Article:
Foster-Hylton made the breakthrough at the 2009 World Championships in Berlin with a fantastic run to give Jamaica gold, Ennis-London won the bronze. Danielle Williams won Jamaica’s second 100m hurdles gold in Beijing 2015 in Beijing and followed with a bronze medal in 2019.

    Two years later, Megan Tapper created history for Jamaica when she became the first-ever Jamaican woman to win a medal in the 100m hurdles at an Olympic Games when she captured bronze in Tokyo, Japan.

    Then at the 2022 World Championships in Eugene, Oregon, Britany Anderson, a finalist in Tokyo in 2021, won silver in the sprint hurdlers.

    Tapper and Anderson are among a growing cadre of Jamaican female sprint hurdlers who are among the very best in the world. Among them are Ackera Nugent, the World U20 60m hurdles record holder who opened her 2023 season with a time of 8.00 indoors and Demisha Roswell, who ran a personal best 12.44 and is the fastest Jamaican woman in the world this year over the 60m hurdles with a 7.98 clocking this past weekend.

    There is also hope that former national record holder Janeek Brown will make a successful return to the event this season after two years of disruption in her personal life and athletic career. Perhaps, the most talented of the lot is 17-year-old Kerrica Hill, who last year succeeded Nugent as World Under 20 champion and who recently turned professional.

    In 2022, Jamaica had four of the 10 fastest women in the world. The USA also had four while Puerto Rico and Nigeria had one each.

     If Jamaica’s women are to reach the pinnacle and find some level of dominance it will require a lot of technical work and consistently fast hurdling to get there but if the 100m women are anything to go by, nothing is beyond their reach.

     

  • Mississippi State Junior Rosealee Cooper runs 8.07 to win 60m hurdles at Bob Pollock Invitational Mississippi State Junior Rosealee Cooper runs 8.07 to win 60m hurdles at Bob Pollock Invitational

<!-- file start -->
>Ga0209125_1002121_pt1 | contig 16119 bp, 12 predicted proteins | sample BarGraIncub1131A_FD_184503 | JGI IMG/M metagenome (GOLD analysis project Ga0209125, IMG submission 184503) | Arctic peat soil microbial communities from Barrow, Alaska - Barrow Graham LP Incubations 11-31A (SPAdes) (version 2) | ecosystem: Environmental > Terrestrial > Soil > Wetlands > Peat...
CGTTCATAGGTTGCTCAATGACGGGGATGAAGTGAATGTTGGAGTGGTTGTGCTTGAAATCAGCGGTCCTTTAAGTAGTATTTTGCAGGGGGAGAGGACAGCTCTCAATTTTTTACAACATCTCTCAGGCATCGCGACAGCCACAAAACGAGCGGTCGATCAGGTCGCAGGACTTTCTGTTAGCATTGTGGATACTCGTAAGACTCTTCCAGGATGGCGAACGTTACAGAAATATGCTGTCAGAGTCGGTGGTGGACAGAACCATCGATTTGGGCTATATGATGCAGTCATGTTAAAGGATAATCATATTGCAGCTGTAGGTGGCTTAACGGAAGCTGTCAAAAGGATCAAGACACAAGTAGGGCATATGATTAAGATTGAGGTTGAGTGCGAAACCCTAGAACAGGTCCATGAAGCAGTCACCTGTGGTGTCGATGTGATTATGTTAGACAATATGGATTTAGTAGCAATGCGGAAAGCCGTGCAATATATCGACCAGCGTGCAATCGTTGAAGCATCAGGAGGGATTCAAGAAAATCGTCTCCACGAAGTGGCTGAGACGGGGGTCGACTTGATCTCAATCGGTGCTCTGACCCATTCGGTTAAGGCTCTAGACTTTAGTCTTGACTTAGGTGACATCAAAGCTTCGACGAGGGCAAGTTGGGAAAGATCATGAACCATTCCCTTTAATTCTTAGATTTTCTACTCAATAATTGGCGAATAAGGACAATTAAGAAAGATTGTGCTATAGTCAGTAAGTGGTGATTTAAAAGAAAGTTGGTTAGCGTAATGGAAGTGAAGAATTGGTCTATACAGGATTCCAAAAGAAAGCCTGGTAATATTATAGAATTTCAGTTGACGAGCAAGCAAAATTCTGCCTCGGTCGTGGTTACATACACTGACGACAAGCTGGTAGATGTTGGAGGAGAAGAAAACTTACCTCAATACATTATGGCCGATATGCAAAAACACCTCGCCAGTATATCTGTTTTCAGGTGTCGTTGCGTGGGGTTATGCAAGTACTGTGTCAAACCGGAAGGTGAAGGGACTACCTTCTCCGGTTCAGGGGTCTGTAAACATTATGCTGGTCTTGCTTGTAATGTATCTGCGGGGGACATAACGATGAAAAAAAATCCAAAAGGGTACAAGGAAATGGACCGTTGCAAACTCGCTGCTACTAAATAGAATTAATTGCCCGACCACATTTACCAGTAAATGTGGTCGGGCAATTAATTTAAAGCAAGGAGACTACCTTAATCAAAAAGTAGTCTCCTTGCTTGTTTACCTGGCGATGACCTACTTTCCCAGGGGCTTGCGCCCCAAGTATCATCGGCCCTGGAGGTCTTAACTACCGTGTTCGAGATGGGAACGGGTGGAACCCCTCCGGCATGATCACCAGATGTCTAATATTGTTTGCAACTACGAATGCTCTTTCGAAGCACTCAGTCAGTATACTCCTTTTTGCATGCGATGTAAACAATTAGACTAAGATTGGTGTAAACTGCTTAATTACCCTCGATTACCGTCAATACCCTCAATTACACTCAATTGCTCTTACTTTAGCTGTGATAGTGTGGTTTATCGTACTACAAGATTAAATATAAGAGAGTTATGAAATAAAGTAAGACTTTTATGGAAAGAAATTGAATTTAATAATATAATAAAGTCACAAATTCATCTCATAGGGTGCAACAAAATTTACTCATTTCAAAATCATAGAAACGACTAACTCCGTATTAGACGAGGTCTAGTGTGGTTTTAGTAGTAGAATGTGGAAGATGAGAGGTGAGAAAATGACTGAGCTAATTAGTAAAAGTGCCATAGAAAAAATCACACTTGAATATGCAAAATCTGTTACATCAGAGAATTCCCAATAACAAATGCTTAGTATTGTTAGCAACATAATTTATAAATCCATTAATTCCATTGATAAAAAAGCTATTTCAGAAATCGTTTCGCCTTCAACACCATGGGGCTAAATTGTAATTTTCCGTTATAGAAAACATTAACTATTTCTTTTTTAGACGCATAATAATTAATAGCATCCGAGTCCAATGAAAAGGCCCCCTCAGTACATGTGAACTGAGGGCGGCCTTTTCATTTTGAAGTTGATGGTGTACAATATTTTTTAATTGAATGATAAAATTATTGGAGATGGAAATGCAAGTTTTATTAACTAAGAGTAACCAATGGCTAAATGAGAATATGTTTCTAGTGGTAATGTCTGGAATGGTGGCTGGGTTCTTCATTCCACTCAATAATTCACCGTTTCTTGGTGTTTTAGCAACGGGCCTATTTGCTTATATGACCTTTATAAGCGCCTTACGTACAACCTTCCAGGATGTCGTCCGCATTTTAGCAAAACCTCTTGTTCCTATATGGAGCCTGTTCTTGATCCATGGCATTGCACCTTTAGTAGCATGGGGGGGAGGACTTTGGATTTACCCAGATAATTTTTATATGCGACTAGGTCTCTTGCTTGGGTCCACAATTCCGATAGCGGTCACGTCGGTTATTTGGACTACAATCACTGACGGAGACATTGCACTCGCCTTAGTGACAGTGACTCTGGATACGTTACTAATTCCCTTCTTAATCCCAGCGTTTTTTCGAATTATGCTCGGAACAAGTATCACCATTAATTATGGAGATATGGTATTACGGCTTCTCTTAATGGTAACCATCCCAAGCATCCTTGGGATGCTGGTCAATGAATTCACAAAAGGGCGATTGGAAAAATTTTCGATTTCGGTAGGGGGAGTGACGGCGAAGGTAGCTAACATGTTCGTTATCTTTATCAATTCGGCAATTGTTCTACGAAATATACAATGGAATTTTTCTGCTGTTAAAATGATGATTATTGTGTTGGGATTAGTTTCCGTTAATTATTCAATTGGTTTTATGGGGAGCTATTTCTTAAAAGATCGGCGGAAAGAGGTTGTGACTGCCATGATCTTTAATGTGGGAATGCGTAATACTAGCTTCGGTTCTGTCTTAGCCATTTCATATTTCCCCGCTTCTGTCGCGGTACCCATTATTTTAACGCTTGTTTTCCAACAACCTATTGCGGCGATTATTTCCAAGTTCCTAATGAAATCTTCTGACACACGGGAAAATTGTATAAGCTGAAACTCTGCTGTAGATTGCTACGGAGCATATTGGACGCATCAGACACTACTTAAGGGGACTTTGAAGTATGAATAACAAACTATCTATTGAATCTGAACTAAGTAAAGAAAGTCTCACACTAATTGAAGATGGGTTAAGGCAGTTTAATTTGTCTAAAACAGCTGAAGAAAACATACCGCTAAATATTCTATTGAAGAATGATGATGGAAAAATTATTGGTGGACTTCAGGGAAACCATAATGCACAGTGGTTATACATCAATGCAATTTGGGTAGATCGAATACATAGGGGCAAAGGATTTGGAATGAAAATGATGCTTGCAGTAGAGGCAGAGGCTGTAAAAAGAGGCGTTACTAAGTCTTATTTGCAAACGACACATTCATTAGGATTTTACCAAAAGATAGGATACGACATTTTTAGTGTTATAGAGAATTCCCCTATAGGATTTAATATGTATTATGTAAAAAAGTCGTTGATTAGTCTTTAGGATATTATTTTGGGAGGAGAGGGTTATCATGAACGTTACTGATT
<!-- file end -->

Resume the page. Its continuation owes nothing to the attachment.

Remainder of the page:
Mississippi State Junior Rosealee Cooper won the Women’s 60m hurdles at the Clemson Bob Pollock Invitational in South Carolina on Friday.

    The 22-year-old former St. Jago High standout ran 8.07 to win ahead of Tennessee’s Charisma Taylor (8.10) and Amber Hughes (8.20) who ran unattached.

    Jamaican 2015 World Champion in the 100m hurdles, Danielle Williams, was also in the race but was disqualified after a false start. She had earlier run 8.07 in the prelims to advance as the fastest qualifier.

    Elsewhere, Antiguan Tennessee Junior Joella Lloyd ran 7.21 to finish third in the 60m behind teammate Jacious Sears (7.17) and Nike’s Kayla White (7.20).

    Lloyd represented Antigua & Barbuda in the 100m at the Tokyo Olympics in 2021 as well as the World Championships and Commonwealth Games in 2022.

  • Arkansas' Ackera Nugent storms to personal best 7.88 to win 60m hurdles at Razorback Invitational Arkansas' Ackera Nugent storms to personal best 7.88 to win 60m hurdles at Razorback Invitational

    Jamaican Arkansas Sophomore Ackera Nugent continued her excellent form to start her 2023 indoor season by running a personal best 7.88 to win the 60m hurdles on day two of the Razorback Invitational in Fayetville, Arkansas on Saturday.

    Nugent, who transferred to Arkansas from Baylor before the season, finished comfortably ahead of Leah Phillips of LSU (8.02) and Jayla Hollis of Florida (8.19). Phillips’ time was also a personal best.

    Nugent’s 7.88 is the third fastest time in the world this year behind Masai Russell’s 7.75 and Alaysha Johnson’s 7.82.

    In the Men’s equivalent, Nugent’s Arkansas teammate and former Jamaica College star Phillip Lemonious was third in the men’s 60m hurdles in 7.73 behind American World Championship 110m hurdles silver medalist Trey Cunningham (7.60 meet record) and Arkansas teammate Matthew Lewis-Banks (7.72).

© 2022 SportsMaxTV All Rights Reserved.